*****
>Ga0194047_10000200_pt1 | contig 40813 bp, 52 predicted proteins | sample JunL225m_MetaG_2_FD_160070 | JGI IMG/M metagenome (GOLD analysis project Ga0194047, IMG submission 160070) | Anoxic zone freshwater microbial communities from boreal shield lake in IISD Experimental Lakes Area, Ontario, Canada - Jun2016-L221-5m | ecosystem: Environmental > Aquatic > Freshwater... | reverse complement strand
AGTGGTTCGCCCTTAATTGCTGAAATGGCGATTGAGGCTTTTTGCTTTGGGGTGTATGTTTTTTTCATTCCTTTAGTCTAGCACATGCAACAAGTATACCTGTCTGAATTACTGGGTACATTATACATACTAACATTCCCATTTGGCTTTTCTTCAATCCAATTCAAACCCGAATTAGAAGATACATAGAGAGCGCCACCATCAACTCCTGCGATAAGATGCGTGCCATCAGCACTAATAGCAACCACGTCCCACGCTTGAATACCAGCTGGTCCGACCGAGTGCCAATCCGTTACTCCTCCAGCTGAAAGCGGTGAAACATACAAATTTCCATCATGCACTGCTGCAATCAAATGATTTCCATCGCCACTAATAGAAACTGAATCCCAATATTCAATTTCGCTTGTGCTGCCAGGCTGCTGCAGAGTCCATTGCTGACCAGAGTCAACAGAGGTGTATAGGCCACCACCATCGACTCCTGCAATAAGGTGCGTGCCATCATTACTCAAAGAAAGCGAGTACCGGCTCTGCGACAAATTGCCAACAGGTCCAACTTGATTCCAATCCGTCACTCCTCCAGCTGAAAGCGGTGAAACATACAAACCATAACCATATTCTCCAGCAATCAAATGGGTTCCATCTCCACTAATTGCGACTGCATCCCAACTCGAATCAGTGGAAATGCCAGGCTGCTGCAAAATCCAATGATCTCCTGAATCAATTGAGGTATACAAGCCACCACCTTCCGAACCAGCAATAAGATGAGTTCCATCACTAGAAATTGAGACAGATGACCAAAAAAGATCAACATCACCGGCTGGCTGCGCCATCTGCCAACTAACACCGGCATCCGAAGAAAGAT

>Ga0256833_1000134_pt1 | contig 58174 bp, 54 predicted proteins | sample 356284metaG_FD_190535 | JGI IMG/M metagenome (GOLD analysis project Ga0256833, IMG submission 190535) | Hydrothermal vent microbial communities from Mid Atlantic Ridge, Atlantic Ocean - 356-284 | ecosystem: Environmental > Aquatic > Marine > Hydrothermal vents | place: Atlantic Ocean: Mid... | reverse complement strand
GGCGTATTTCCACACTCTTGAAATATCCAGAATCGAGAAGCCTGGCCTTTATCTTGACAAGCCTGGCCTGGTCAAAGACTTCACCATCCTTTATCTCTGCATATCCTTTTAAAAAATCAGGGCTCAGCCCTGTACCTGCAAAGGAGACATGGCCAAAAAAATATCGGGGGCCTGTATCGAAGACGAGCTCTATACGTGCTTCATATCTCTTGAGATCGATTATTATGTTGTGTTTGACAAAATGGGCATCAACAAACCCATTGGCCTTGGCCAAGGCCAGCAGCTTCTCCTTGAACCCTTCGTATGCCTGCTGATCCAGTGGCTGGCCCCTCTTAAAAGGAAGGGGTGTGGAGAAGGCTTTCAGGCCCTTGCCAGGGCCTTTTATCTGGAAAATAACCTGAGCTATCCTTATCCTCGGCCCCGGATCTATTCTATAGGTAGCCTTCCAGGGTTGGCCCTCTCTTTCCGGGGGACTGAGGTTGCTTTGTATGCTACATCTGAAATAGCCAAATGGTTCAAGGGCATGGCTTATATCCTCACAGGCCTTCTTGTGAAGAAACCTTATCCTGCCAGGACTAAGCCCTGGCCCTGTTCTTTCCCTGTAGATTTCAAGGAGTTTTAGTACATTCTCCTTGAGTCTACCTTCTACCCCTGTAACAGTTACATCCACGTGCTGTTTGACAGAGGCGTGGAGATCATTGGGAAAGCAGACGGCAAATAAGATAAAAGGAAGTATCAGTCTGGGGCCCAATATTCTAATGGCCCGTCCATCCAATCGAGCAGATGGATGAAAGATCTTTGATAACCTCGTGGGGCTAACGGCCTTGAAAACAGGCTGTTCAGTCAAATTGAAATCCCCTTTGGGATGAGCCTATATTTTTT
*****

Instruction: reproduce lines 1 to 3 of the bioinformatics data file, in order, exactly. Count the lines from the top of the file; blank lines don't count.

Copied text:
>Ga0194047_10000200_pt1 | contig 40813 bp, 52 predicted proteins | sample JunL225m_MetaG_2_FD_160070 | JGI IMG/M metagenome (GOLD analysis project Ga0194047, IMG submission 160070) | Anoxic zone freshwater microbial communities from boreal shield lake in IISD Experimental Lakes Area, Ontario, Canada - Jun2016-L221-5m | ecosystem: Environmental > Aquatic > Freshwater... | reverse complement strand
AGTGGTTCGCCCTTAATTGCTGAAATGGCGATTGAGGCTTTTTGCTTTGGGGTGTATGTTTTTTTCATTCCTTTAGTCTAGCACATGCAACAAGTATACCTGTCTGAATTACTGGGTACATTATACATACTAACATTCCCATTTGGCTTTTCTTCAATCCAATTCAAACCCGAATTAGAAGATACATAGAGAGCGCCACCATCAACTCCTGCGATAAGATGCGTGCCATCAGCACTAATAGCAACCACGTCCCACGCTTGAATACCAGCTGGTCCGACCGAGTGCCAATCCGTTACTCCTCCAGCTGAAAGCGGTGAAACATACAAATTTCCATCATGCACTGCTGCAATCAAATGATTTCCATCGCCACTAATAGAAACTGAATCCCAATATTCAATTTCGCTTGTGCTGCCAGGCTGCTGCAGAGTCCATTGCTGACCAGAGTCAACAGAGGTGTATAGGCCACCACCATCGACTCCTGCAATAAGGTGCGTGCCATCATTACTCAAAGAAAGCGAGTACCGGCTCTGCGACAAATTGCCAACAGGTCCAACTTGATTCCAATCCGTCACTCCTCCAGCTGAAAGCGGTGAAACATACAAACCATAACCATATTCTCCAGCAATCAAATGGGTTCCATCTCCACTAATTGCGACTGCATCCCAACTCGAATCAGTGGAAATGCCAGGCTGCTGCAAAATCCAATGATCTCCTGAATCAATTGAGGTATACAAGCCACCACCTTCCGAACCAGCAATAAGATGAGTTCCATCACTAGAAATTGAGACAGATGACCAAAAAAGATCAACATCACCGGCTGGCTGCGCCATCTGCCAACTAACACCGGCATCCGAAGAAAGAT

>Ga0256833_1000134_pt1 | contig 58174 bp, 54 predicted proteins | sample 356284metaG_FD_190535 | JGI IMG/M metagenome (GOLD analysis project Ga0256833, IMG submission 190535) | Hydrothermal vent microbial communities from Mid Atlantic Ridge, Atlantic Ocean - 356-284 | ecosystem: Environmental > Aquatic > Marine > Hydrothermal vents | place: Atlantic Ocean: Mid... | reverse complement strand